LEVIN FAMILY HEALTH - Open 1st August 2023


Gary says... Teenage Suicide in Mid-Central is Not Discussed Enough

Teenage Suicide in the Mid-Central Region of New Zealand

Teenage suicide is a pressing and complex issue that has far-reaching social and public health implication and one that affects so many. In the Mid-Central region, the problem of teenage suicide is a matter of concern, and it demands immediate attention that all sectors of the health system needs to  put much more effort into. The staff at Levin Family Health aim to provide our perspective of the current situation, contributing factors, and potential solutions to address teenage suicide in this region.

Current Situation

The Mid-Central region, which includes areas like Manawatu-Whanganui and Taranaki, faces a significant challenge regarding teenage suicide. While the exact statistics may have changed since my last knowledge update in September 2021, it's crucial to acknowledge that New Zealand has historically had a higher youth suicide rate compared to many other countries. Factors such as isolation, extreme limited access to mental health services, economic disparities, and cultural influences have all contributed to the problem.

Contributing Factors

1.     Mental Health Stigma: Stigma, in any instance, surrounding mental health issues can prevent teenagers from seeking help, and this is a problem that resonates across the country. Many adolescents may be reluctant to disclose their emotional struggles to friends, family, or professionals due to the fear of being judged or stigmatized. We still struggle to find the pathway that makes this less difficult for our youth to navigate.

2.     Bullying and Social Pressures: Teenagers often face bullying and intense social pressures, especially with the rise of social media. Cyberbullying and the unrealistic standards set by online platforms can lead to feelings of inadequacy, isolation, and despair. Let’s not underplay the part confrontational bullying affects our youth and the pressure this impacts the ability to seek a helping hand.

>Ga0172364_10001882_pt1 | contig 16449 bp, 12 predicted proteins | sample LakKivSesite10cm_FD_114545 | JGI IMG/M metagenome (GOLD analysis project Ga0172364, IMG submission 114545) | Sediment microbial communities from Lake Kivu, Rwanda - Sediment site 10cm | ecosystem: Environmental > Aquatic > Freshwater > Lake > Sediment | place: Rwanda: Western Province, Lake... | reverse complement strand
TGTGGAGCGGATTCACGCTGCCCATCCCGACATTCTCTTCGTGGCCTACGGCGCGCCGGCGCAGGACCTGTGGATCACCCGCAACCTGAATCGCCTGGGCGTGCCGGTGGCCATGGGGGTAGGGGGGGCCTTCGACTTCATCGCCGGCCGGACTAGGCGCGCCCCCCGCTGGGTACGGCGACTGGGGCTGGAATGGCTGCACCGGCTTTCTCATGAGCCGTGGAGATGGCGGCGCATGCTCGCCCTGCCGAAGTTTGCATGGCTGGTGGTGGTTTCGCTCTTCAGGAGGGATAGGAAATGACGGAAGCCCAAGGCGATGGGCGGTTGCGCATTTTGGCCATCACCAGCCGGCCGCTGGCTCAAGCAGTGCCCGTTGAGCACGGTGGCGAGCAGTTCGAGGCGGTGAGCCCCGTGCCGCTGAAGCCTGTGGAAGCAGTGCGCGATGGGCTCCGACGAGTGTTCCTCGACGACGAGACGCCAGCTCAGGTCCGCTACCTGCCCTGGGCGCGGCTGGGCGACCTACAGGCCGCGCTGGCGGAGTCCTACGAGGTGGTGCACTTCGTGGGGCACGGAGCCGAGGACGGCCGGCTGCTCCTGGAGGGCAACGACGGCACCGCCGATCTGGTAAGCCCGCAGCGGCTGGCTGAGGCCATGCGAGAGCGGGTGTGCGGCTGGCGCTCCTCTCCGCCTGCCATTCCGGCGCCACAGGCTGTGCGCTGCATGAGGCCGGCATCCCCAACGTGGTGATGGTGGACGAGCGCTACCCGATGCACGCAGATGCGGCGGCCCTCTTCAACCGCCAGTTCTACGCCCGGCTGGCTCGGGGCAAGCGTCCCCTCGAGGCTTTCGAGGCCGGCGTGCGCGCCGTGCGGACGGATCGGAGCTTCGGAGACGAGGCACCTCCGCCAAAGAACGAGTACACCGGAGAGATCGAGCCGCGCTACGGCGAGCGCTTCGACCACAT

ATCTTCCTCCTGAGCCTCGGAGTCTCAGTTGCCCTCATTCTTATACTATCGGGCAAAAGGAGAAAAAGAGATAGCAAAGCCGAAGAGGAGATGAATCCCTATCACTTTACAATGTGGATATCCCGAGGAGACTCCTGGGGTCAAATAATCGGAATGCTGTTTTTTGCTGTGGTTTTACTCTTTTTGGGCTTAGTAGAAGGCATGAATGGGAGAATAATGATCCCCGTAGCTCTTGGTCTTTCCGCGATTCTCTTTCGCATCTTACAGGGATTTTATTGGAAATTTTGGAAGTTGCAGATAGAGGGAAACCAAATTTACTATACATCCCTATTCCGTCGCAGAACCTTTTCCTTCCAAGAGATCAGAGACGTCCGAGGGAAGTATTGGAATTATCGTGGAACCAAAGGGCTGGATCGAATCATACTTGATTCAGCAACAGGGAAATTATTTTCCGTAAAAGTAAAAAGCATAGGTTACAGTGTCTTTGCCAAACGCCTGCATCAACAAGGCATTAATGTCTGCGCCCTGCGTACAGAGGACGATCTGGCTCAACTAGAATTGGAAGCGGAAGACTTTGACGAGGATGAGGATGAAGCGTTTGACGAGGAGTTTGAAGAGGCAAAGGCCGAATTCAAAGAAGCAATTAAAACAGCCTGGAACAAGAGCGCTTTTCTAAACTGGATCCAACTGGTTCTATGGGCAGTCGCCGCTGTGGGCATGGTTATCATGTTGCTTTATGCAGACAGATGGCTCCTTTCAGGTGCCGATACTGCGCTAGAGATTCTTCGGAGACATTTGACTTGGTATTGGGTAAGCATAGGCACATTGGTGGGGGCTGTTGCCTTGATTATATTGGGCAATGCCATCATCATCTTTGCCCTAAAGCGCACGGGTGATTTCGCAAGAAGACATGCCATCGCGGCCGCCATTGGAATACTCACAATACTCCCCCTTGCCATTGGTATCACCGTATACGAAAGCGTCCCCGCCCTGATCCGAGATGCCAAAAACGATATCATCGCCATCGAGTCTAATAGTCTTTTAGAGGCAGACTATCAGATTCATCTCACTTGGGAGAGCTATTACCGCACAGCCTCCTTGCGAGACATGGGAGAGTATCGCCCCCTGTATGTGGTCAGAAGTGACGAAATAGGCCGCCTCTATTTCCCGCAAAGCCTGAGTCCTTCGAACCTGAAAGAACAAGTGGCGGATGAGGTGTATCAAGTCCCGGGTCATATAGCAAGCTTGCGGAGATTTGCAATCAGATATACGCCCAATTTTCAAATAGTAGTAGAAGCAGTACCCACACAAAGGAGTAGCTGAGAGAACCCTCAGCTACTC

3.     Economic Disparities: Socioeconomic factors play a significant role in determining access to quality healthcare and support systems. Lower-income families may find it more challenging to access mental health services, contributing to the issue.

4.     Cultural and Indigenous Factors: The unique cultural and indigenous factors in New Zealand can also influence teenage suicide rates, particularly among Māori and Pacific Islander populations. These cultural factors can manifest in other issues related to upholding cultural expression.

5.     Access to Mental Health Services: The availability and accessibility of mental health services, including counselling and therapy, are crucial for addressing teenage suicide. In rural areas within the Mid-Central region, limited resources and long waiting times for services may exacerbate the problem. Unfortunately we are not seeing enough efforts to improve this by the PHO or Te Whatu Ora Mid-Central, although they believe they are doing their best for Mental Health this is not being accompanied by enough services to produce better results within the region.

Potential Solutions

1.     Mental Health Education: Implement comprehensive mental health education programs in schools to raise awareness, reduce stigma, and help teenagers recognise signs of mental distress in themselves and their peers.

2.     Accessible Services: Increase the accessibility of mental health services in rural areas through mobile clinics, tele-health, and outreach programs.

3.     Community Involvement: Encourage communities to establish support networks, clubs, and activities that promote resilience and mental well-being among teenagers.

4.     Early Intervention: Train teachers, parents, and community leaders to identify warning signs of suicide risk and provide support or referrals to professional help when necessary.

5.     Cultural Sensitivity: Develop culturally sensitive approaches to addressing the unique challenges faced by indigenous and minority populations within the region.

6.     Media Responsibility: Promote responsible media reporting on suicide, reducing the glorification and sensationalisation of suicide cases that can contribute to a contagion effect.


Teenage suicide is a pressing concern in the Mid-Central region, as well as the broader country. It requires a comprehensive approach that addresses contributing factors and promotes awareness, early intervention, and accessible mental health services. Collaboration between communities, educational institutions, healthcare providers, and the government is essential to create a supportive environment where teenagers can find hope, help, and healing. Levin Family Health has looked at how we provide a starting point, ongoing research and community effort crucial to address this critical issue effectively.

Having a safe and open space creates conversations critical to therapeutic healing – Levin Family Health has created a safe environment for conversation and management to improve Mental Health, we encourage and support conversational dialogue that strengthens our involvement in advocating for solutions.